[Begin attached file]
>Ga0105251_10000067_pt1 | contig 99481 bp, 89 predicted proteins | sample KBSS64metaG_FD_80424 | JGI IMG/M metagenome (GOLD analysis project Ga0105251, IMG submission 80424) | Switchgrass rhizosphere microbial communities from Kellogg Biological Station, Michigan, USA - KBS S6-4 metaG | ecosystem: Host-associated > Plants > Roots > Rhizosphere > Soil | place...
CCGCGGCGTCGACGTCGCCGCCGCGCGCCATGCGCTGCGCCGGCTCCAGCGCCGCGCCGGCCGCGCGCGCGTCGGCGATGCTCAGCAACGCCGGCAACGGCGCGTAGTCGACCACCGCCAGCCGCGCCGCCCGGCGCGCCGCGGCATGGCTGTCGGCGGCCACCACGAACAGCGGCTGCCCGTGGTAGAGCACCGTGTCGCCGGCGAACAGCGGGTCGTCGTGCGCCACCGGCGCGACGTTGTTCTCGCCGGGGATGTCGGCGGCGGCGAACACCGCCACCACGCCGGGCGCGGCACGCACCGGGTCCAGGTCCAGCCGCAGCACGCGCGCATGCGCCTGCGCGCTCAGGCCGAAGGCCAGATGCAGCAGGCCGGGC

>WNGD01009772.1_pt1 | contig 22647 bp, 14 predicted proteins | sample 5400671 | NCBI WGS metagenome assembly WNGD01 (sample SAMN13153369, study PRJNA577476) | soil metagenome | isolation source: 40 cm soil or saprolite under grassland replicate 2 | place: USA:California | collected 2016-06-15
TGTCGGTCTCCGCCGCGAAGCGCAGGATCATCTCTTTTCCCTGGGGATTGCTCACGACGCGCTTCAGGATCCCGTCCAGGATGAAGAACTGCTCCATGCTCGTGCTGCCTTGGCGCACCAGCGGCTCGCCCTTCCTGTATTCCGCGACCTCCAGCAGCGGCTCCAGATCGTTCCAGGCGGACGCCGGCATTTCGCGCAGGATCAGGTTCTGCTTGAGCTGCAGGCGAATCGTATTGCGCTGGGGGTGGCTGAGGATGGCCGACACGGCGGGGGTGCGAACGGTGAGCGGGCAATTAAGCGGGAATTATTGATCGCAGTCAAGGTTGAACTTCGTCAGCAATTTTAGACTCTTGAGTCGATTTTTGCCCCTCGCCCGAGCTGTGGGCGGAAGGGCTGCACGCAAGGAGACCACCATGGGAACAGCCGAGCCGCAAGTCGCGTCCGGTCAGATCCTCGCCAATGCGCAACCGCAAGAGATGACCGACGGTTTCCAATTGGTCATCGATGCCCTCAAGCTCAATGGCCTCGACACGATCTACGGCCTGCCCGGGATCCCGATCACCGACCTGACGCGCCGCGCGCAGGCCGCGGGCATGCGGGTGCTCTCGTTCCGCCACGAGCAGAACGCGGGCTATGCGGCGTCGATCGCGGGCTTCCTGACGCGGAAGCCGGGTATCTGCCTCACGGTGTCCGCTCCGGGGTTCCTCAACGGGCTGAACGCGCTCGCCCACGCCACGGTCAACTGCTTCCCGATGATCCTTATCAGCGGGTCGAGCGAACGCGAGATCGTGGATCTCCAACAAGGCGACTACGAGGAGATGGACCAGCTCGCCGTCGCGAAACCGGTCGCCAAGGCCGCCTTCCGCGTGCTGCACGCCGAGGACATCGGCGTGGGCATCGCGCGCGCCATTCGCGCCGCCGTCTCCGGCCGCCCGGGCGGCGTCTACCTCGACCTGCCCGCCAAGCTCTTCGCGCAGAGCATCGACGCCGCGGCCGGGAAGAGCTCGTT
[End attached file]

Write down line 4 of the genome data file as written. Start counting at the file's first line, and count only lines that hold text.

TGTCGGTCTCCGCCGCGAAGCGCAGGATCATCTCTTTTCCCTGGGGATTGCTCACGACGCGCTTCAGGATCCCGTCCAGGATGAAGAACTGCTCCATGCTCGTGCTGCCTTGGCGCACCAGCGGCTCGCCCTTCCTGTATTCCGCGACCTCCAGCAGCGGCTCCAGATCGTTCCAGGCGGACGCCGGCATTTCGCGCAGGATCAGGTTCTGCTTGAGCTGCAGGCGAATCGTATTGCGCTGGGGGTGGCTGAGGATGGCCGACACGGCGGGGGTGCGAACGGTGAGCGGGCAATTAAGCGGGAATTATTGATCGCAGTCAAGGTTGAACTTCGTCAGCAATTTTAGACTCTTGAGTCGATTTTTGCCCCTCGCCCGAGCTGTGGGCGGAAGGGCTGCACGCAAGGAGACCACCATGGGAACAGCCGAGCCGCAAGTCGCGTCCGGTCAGATCCTCGCCAATGCGCAACCGCAAGAGATGACCGACGGTTTCCAATTGGTCATCGATGCCCTCAAGCTCAATGGCCTCGACACGATCTACGGCCTGCCCGGGATCCCGATCACCGACCTGACGCGCCGCGCGCAGGCCGCGGGCATGCGGGTGCTCTCGTTCCGCCACGAGCAGAACGCGGGCTATGCGGCGTCGATCGCGGGCTTCCTGACGCGGAAGCCGGGTATCTGCCTCACGGTGTCCGCTCCGGGGTTCCTCAACGGGCTGAACGCGCTCGCCCACGCCACGGTCAACTGCTTCCCGATGATCCTTATCAGCGGGTCGAGCGAACGCGAGATCGTGGATCTCCAACAAGGCGACTACGAGGAGATGGACCAGCTCGCCGTCGCGAAACCGGTCGCCAAGGCCGCCTTCCGCGTGCTGCACGCCGAGGACATCGGCGTGGGCATCGCGCGCGCCATTCGCGCCGCCGTCTCCGGCCGCCCGGGCGGCGTCTACCTCGACCTGCCCGCCAAGCTCTTCGCGCAGAGCATCGACGCCGCGGCCGGGAAGAGCTCGTT